California’s economy began to bounce back this summer thanks to an infusion of federal jobless benefits and business loans along with the reopening of some workplaces, but a full recovery from the coronavirus downturn will take more than two years, UCLA economists predict.

The UCLA Anderson quarterly forecast released Wednesday suggested California payrolls will drop 7.2% this year to 16 million jobs, a loss of some 1.5 million since the COVID-19 pandemic hit. They are expected to climb back slowly, by just 1.3% next year and 3.5% in 2022.

The Golden State’s unemployment rate, which was 3.9% in February, will average 10.8% this year, then fall to 8.6% next year and 6.6% in 2022, the forecast calculated.

Nonetheless, “the news is not all bad,” economist Leila Bengali wrote in the report, noting that some industries are faring far better than others. A precipitous drop in travelers has hammered California’s leisure and hospitality sector, where payrolls are projected to fall 25% this year, but “the housing market is an area where we project particular strength and a quick recovery to pre-recession levels.”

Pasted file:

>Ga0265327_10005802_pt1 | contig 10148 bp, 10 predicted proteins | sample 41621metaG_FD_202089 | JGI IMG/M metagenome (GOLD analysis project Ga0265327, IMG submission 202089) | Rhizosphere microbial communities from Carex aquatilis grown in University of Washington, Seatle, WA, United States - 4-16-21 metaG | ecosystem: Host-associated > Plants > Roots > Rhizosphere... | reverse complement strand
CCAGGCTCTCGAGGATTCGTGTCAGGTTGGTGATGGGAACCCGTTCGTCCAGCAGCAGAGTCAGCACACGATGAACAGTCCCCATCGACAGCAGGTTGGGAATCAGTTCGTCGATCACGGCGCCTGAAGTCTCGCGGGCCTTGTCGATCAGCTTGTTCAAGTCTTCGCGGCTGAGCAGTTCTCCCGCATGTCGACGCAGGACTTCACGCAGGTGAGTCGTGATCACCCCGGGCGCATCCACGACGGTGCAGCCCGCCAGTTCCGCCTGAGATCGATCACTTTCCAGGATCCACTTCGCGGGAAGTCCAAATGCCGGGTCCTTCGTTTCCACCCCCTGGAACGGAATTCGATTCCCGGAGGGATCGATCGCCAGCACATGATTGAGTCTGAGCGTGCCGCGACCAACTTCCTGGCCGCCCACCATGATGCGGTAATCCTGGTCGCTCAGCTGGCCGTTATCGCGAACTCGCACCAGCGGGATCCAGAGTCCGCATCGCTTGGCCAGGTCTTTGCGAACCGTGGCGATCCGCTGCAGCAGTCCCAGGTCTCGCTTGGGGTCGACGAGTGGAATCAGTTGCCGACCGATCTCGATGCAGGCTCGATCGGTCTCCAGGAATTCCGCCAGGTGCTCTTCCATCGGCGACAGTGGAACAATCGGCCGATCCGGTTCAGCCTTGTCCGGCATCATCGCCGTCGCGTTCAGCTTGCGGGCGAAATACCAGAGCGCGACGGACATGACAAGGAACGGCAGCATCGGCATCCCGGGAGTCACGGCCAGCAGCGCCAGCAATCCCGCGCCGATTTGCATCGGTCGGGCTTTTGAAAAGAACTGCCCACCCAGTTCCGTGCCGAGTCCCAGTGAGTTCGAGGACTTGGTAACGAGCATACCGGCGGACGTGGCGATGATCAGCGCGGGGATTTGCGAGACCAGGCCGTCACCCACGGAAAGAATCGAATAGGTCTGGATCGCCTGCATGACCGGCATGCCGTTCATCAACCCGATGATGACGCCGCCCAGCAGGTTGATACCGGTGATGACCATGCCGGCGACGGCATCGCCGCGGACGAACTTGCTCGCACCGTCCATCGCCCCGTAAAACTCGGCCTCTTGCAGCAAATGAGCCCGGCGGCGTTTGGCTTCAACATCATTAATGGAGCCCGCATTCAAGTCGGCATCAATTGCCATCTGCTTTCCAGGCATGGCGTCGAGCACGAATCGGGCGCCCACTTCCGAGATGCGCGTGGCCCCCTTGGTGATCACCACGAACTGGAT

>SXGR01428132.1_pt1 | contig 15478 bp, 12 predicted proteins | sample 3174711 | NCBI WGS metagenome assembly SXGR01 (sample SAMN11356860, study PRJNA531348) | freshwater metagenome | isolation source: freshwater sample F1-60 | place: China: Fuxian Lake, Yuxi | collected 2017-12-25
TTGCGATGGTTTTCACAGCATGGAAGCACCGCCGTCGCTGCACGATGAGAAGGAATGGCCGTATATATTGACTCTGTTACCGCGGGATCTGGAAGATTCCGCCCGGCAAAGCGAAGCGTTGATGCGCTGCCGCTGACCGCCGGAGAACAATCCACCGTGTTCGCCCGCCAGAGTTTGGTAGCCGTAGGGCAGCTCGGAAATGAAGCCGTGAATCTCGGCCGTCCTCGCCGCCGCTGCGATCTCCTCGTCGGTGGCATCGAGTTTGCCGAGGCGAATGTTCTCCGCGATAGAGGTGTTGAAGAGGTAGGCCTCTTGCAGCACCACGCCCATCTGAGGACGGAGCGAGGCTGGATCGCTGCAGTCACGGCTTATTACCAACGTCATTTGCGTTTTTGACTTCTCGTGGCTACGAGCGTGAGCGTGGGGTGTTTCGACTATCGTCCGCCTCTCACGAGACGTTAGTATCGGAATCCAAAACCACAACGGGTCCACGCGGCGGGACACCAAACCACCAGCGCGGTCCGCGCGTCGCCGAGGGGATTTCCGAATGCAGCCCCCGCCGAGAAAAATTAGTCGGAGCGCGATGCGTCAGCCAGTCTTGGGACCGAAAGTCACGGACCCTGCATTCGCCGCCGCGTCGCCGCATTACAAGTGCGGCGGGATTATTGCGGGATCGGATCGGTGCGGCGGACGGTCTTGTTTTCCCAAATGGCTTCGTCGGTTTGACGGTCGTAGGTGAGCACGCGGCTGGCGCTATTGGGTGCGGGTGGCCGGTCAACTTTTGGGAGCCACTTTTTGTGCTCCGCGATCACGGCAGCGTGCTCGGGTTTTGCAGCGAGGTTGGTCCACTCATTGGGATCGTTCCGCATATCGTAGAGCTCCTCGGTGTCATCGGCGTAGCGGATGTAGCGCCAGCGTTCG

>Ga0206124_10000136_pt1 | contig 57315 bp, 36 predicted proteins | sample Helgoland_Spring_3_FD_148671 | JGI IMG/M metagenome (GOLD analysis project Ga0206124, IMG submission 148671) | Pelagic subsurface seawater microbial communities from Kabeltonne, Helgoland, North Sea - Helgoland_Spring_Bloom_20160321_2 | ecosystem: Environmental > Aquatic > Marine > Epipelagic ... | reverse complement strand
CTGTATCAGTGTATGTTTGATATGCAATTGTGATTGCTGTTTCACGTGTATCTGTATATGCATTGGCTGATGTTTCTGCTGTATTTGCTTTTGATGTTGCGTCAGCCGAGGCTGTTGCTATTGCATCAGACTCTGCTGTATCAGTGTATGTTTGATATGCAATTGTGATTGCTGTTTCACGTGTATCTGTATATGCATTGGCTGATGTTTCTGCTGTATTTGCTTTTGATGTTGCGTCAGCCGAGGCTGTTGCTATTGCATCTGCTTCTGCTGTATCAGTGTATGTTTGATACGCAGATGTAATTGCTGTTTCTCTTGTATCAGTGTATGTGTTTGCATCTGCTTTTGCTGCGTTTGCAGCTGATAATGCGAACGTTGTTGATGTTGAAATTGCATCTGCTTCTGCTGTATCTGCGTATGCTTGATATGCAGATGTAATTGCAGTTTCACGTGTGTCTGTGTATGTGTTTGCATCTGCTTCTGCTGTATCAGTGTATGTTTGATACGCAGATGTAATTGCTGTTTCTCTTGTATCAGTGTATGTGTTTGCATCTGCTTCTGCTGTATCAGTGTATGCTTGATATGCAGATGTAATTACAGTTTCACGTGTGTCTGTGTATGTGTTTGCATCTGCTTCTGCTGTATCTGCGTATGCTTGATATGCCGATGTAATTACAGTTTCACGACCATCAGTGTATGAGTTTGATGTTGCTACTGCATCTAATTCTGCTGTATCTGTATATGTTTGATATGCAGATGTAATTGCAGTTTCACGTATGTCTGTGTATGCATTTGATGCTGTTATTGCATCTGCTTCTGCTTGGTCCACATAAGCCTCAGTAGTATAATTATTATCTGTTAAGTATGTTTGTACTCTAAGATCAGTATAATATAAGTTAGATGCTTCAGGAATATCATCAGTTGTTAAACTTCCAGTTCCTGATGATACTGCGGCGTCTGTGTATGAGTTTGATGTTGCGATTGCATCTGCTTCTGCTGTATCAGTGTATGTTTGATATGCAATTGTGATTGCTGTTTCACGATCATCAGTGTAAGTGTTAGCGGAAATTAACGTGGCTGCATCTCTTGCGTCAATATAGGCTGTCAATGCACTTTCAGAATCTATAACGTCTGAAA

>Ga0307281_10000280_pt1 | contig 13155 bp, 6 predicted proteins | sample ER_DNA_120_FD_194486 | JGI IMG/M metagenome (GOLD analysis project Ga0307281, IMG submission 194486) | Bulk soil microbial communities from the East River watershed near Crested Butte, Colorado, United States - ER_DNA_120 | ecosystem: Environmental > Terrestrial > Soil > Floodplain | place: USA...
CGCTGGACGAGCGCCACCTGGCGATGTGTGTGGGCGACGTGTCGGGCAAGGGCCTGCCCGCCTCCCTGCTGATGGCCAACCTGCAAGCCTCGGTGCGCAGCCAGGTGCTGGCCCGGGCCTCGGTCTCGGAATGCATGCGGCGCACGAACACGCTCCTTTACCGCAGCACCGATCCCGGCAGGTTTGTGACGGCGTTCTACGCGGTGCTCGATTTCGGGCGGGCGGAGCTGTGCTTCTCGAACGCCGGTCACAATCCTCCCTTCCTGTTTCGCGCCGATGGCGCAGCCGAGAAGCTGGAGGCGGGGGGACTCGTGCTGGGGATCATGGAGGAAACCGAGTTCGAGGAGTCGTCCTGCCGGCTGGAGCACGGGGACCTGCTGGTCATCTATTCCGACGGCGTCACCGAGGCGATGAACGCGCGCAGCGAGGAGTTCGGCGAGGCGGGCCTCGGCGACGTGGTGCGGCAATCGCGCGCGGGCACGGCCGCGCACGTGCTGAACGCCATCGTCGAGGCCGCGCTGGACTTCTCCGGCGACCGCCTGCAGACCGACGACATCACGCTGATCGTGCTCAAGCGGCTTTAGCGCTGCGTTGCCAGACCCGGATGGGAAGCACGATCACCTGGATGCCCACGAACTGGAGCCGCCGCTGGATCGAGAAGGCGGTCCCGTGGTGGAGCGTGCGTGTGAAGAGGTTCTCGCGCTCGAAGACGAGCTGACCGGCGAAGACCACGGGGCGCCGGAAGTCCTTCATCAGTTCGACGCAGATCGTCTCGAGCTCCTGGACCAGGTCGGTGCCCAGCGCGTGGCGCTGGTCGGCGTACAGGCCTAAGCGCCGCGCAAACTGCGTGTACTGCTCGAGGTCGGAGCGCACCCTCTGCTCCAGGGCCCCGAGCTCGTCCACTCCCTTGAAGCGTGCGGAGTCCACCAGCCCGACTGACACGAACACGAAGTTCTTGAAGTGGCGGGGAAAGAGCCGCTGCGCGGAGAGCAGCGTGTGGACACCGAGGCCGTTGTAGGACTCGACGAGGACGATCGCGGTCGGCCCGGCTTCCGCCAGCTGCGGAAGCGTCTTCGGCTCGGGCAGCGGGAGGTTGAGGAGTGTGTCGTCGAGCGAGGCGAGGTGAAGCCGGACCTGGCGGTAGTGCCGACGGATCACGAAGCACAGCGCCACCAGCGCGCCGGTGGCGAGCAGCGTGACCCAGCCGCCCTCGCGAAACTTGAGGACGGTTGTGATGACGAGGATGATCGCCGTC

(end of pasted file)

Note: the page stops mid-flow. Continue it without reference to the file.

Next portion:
EDD: In The Bee, David Lightman and Wes Venteicher write that, while there have been many recommendations over several years to fix problems within EDD's administration of the Unemployment Insurance program, they weren't addressed before the state hired thousand of employees during the pandemic.

WINE INDUSTRY: The LAT's Sarah Parvini and Hayley Smith report on the devastation to California's wine industry on multiple fronts.

[The loss of the farmhouse and most inventory at the tourist-popular Castello di Amorosa winery] was yet another blow for a region that has suffered through several bad fire seasons, starting in 2017. This year, the pandemic closed tasting rooms, wildfire smoke threatened multimillion-dollar vintages, and now raging blazes have created a triple whammy for many who call California’s famed “wine country” home.